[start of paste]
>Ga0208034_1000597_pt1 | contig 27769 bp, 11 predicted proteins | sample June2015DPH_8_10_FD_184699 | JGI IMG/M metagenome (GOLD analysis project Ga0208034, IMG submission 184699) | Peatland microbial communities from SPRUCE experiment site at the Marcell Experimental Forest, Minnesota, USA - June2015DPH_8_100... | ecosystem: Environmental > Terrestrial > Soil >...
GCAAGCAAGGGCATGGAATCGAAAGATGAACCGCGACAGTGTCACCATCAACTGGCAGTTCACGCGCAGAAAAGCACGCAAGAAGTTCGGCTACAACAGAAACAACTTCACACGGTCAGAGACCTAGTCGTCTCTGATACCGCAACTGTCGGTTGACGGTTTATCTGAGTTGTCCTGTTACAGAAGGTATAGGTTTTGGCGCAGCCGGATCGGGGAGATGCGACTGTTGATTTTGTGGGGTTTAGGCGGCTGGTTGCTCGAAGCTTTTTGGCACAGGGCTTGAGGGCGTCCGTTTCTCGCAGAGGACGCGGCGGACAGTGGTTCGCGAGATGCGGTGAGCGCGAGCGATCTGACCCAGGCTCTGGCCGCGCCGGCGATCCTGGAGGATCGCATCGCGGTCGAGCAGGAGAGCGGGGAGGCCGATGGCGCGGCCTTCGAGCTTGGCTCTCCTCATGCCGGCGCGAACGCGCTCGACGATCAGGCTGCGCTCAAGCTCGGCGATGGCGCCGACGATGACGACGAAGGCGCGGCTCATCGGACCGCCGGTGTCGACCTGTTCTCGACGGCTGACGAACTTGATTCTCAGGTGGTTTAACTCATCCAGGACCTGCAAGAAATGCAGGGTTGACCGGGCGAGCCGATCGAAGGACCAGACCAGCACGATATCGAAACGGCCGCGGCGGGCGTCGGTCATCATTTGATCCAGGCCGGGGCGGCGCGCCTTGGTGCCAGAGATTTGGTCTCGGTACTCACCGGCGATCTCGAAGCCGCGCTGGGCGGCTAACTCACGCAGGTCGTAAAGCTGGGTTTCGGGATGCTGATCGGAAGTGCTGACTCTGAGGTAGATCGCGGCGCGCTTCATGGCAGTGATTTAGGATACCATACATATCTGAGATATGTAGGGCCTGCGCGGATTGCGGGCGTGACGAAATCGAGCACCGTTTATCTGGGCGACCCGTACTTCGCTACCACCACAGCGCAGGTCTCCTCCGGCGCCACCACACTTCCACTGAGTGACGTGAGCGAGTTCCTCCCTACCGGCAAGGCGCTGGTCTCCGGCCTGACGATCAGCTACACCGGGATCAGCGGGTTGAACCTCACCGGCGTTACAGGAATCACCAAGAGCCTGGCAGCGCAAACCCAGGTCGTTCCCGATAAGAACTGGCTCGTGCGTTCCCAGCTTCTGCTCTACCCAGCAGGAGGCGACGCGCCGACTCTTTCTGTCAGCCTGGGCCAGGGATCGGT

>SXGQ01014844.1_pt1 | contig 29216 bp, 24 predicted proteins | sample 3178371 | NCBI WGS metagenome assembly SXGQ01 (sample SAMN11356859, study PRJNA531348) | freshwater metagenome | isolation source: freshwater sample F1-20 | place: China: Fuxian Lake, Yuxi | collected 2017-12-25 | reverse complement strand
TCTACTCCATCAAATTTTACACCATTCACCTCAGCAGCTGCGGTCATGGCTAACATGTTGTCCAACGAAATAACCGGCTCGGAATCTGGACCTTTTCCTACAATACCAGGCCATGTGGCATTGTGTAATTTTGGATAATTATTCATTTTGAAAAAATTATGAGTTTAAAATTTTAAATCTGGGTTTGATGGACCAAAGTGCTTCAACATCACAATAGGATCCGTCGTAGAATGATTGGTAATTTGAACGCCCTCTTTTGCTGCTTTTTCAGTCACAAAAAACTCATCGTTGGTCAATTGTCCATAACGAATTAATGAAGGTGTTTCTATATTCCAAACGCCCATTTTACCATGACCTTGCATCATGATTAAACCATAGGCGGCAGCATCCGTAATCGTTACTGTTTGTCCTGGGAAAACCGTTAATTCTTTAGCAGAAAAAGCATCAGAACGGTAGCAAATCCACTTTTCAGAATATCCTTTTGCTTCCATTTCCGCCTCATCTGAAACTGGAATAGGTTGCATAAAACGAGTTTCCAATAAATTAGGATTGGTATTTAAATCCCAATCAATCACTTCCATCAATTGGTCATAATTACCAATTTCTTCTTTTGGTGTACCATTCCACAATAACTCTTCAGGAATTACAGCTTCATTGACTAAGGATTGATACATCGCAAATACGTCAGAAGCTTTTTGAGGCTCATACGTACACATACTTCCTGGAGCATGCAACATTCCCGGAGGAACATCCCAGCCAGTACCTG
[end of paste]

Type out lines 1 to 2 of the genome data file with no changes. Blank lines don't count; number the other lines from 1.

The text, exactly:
>Ga0208034_1000597_pt1 | contig 27769 bp, 11 predicted proteins | sample June2015DPH_8_10_FD_184699 | JGI IMG/M metagenome (GOLD analysis project Ga0208034, IMG submission 184699) | Peatland microbial communities from SPRUCE experiment site at the Marcell Experimental Forest, Minnesota, USA - June2015DPH_8_100... | ecosystem: Environmental > Terrestrial > Soil >...
GCAAGCAAGGGCATGGAATCGAAAGATGAACCGCGACAGTGTCACCATCAACTGGCAGTTCACGCGCAGAAAAGCACGCAAGAAGTTCGGCTACAACAGAAACAACTTCACACGGTCAGAGACCTAGTCGTCTCTGATACCGCAACTGTCGGTTGACGGTTTATCTGAGTTGTCCTGTTACAGAAGGTATAGGTTTTGGCGCAGCCGGATCGGGGAGATGCGACTGTTGATTTTGTGGGGTTTAGGCGGCTGGTTGCTCGAAGCTTTTTGGCACAGGGCTTGAGGGCGTCCGTTTCTCGCAGAGGACGCGGCGGACAGTGGTTCGCGAGATGCGGTGAGCGCGAGCGATCTGACCCAGGCTCTGGCCGCGCCGGCGATCCTGGAGGATCGCATCGCGGTCGAGCAGGAGAGCGGGGAGGCCGATGGCGCGGCCTTCGAGCTTGGCTCTCCTCATGCCGGCGCGAACGCGCTCGACGATCAGGCTGCGCTCAAGCTCGGCGATGGCGCCGACGATGACGACGAAGGCGCGGCTCATCGGACCGCCGGTGTCGACCTGTTCTCGACGGCTGACGAACTTGATTCTCAGGTGGTTTAACTCATCCAGGACCTGCAAGAAATGCAGGGTTGACCGGGCGAGCCGATCGAAGGACCAGACCAGCACGATATCGAAACGGCCGCGGCGGGCGTCGGTCATCATTTGATCCAGGCCGGGGCGGCGCGCCTTGGTGCCAGAGATTTGGTCTCGGTACTCACCGGCGATCTCGAAGCCGCGCTGGGCGGCTAACTCACGCAGGTCGTAAAGCTGGGTTTCGGGATGCTGATCGGAAGTGCTGACTCTGAGGTAGATCGCGGCGCGCTTCATGGCAGTGATTTAGGATACCATACATATCTGAGATATGTAGGGCCTGCGCGGATTGCGGGCGTGACGAAATCGAGCACCGTTTATCTGGGCGACCCGTACTTCGCTACCACCACAGCGCAGGTCTCCTCCGGCGCCACCACACTTCCACTGAGTGACGTGAGCGAGTTCCTCCCTACCGGCAAGGCGCTGGTCTCCGGCCTGACGATCAGCTACACCGGGATCAGCGGGTTGAACCTCACCGGCGTTACAGGAATCACCAAGAGCCTGGCAGCGCAAACCCAGGTCGTTCCCGATAAGAACTGGCTCGTGCGTTCCCAGCTTCTGCTCTACCCAGCAGGAGGCGACGCGCCGACTCTTTCTGTCAGCCTGGGCCAGGGATCGGT